As students gear up to begin the 2016-2017 school year, there is a need for a fresh effort to encourage students to develop key intangibles and invest in their inner development. I believe that this movement to build on positive internal traits will go a long way towards the improvement of external performance measures.
Educational stakeholders at the primary, secondary, and post-secondary level should go beyond an emphasis on purely academic performance and have a renewed focus on character development. There is a need to have a new emphasis on the development of who people are and not just what they have. It is important for young people to be able to separate their real value from that which is just superficial.
This is significant because many of us have a perceived value deficit. There has been an ever increasing emphasis on materialism in America where the value of a person is too often judged by how much money they have. One must consider the impact of this train of thought on minorities when they lead the nation in unemployment and underemployment and families of color have a fraction of the net worth of their white counterparts. The economic status of students must not be allowed to correlate with their self-efficacy in school.
Financial resources are vitally important and should be pursued from a quality of life standpoint, but it shouldn't dominate the collective societal consciousness in the way that it does. We need a new push to bolster the collective self-esteem of minority communities that is based on values and not money. We have gotten so engulfed in materialism to the point where it is putting unrealistic financial expectations on the young and old alike.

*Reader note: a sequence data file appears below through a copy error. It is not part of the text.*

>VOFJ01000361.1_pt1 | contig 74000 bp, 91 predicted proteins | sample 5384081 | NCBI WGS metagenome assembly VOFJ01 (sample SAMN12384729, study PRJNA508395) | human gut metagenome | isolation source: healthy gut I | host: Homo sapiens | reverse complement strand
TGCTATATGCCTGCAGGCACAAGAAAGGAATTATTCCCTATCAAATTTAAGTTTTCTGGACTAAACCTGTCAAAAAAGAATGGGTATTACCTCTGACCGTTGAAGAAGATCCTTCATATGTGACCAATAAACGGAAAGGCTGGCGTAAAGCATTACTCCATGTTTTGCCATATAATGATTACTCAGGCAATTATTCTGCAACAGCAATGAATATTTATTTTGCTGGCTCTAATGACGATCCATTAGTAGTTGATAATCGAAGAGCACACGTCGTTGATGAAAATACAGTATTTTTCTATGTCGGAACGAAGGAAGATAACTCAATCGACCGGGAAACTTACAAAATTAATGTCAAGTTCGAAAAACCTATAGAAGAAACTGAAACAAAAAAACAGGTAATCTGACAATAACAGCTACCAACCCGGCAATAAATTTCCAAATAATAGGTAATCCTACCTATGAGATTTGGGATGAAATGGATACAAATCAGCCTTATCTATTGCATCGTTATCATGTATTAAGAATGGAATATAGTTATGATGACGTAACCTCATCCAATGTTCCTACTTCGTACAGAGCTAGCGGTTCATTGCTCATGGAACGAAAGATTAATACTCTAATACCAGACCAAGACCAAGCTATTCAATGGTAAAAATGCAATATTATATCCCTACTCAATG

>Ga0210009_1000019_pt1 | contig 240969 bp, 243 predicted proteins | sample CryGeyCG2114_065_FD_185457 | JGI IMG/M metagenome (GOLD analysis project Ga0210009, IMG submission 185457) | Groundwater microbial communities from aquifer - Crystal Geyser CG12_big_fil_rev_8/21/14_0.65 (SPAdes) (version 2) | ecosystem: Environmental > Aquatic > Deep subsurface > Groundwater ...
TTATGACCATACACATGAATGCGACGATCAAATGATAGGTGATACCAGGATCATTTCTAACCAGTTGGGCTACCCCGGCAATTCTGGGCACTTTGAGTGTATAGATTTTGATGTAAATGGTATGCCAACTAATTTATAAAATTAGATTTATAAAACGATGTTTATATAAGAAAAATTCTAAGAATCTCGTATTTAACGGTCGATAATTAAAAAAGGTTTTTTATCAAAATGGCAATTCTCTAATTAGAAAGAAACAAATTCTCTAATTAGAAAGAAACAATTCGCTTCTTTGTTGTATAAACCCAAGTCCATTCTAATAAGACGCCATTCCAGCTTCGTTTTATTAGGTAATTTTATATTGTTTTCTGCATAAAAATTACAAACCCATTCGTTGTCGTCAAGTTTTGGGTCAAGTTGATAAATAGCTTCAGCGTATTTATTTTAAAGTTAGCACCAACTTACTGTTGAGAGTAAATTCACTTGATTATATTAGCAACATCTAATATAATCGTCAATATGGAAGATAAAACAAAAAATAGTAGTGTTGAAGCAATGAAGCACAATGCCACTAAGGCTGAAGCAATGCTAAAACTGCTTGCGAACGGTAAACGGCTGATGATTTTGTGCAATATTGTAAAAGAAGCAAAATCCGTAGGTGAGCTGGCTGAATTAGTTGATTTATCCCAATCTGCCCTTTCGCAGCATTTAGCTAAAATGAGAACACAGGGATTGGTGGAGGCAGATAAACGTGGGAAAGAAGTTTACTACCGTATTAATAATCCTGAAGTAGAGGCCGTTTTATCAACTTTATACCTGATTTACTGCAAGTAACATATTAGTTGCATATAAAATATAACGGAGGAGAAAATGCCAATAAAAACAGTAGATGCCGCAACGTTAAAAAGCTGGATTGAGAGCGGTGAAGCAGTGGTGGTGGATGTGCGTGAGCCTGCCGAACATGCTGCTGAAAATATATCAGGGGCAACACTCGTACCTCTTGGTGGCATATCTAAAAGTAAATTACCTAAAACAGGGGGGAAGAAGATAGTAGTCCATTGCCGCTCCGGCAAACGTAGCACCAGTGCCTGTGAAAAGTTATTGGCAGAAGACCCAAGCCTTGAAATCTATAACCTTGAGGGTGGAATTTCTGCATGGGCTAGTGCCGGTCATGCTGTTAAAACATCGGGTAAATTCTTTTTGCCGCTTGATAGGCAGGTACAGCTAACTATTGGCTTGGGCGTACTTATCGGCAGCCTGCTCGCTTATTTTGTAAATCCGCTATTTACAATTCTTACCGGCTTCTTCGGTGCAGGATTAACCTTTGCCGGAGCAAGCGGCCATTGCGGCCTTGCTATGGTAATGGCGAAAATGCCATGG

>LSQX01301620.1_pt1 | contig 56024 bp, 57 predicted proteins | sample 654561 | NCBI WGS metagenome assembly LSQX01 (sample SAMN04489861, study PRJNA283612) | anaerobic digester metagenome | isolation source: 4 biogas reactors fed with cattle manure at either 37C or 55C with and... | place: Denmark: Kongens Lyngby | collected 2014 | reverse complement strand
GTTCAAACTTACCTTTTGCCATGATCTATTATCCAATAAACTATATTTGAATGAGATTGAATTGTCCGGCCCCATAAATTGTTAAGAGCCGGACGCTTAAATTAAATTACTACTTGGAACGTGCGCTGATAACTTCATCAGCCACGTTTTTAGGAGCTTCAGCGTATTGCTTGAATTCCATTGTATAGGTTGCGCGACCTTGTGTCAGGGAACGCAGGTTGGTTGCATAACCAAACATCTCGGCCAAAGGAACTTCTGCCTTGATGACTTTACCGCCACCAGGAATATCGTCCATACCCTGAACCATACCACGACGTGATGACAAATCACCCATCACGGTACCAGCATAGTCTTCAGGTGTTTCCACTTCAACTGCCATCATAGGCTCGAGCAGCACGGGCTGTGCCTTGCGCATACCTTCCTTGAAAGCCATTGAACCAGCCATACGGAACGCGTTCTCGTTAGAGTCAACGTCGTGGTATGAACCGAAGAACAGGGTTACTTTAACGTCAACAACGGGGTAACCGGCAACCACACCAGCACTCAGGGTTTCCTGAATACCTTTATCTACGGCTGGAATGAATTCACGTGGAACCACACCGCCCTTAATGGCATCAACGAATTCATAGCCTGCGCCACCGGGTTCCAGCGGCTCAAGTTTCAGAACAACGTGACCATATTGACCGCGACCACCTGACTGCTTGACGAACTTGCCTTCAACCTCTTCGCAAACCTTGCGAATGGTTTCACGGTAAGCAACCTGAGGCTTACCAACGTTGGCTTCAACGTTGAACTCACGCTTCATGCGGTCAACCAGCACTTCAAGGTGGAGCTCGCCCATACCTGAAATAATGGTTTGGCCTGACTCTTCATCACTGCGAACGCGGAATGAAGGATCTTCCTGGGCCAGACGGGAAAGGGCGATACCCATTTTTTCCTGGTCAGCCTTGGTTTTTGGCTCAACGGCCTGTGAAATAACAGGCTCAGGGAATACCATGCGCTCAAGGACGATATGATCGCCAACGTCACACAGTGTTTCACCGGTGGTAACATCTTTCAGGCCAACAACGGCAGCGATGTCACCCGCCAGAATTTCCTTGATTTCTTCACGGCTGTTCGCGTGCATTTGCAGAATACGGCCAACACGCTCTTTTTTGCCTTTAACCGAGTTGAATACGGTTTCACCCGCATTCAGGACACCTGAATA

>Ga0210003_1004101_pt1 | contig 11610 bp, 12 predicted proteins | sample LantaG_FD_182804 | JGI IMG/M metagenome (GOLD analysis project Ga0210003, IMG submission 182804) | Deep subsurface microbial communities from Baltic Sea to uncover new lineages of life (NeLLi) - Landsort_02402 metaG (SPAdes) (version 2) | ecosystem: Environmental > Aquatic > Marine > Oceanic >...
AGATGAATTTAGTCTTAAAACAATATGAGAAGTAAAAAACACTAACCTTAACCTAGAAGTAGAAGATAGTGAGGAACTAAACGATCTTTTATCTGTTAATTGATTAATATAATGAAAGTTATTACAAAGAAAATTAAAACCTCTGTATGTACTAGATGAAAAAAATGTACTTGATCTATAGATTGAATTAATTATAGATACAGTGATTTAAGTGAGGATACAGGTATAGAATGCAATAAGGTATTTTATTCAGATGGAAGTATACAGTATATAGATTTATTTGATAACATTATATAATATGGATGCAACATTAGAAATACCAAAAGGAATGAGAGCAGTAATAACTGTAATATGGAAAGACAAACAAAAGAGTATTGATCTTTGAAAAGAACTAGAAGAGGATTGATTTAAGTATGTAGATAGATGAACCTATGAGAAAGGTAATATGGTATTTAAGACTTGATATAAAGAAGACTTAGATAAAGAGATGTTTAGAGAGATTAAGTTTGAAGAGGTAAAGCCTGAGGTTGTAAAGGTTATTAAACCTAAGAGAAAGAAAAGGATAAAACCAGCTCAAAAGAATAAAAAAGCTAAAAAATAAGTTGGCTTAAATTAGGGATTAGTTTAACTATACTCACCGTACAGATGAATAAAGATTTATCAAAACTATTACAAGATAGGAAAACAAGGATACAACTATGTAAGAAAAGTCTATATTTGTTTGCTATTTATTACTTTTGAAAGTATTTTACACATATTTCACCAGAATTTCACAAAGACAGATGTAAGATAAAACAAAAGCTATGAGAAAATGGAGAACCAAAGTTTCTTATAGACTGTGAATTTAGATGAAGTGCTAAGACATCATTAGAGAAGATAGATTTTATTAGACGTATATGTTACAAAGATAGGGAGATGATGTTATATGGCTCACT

The reversing of this trend has to begin with the youth. They need to know that they aren't a failure if they can't afford to buy a Bentley or a Rolls Royce. They aren't losers if they don't have a mansion in the Hamptons, Miami Beach, or Beverly Hills.This is especially pertinent given the fact that the majority of wealth is unearned by the individual persons themselves, meaning that it has either been passed down or inherited. Economists have estimated that up to eighty percent of the wealth that is accumulated during a lifetime can be directly attributed to past generations (inheritances, transfers, etc.)
Therefore, many people were born on third base and think that they hit a triple. They have a feeling of inflated superiority based on financial resources that they themselves did not earn. Conversely, many students of color who did not have the luxury of having wealth passed down to them will try to overcompensate for being economically marginalized by exhibiting an exaggerated bravado that can lead to senseless violence.
The frustration of not being able to meet these financial expectations drives some into a life of crime in hopes of being a drug kingpin or achieving monetary success by some other nefarious means after the prospects of attaining such material possessions seem impossible through a traditional nine-to-five job. Especially when a sizable segment of the population is relegated to the low wage job market due to discrimination, prior incarceration, and/or a general lack of economic opportunity.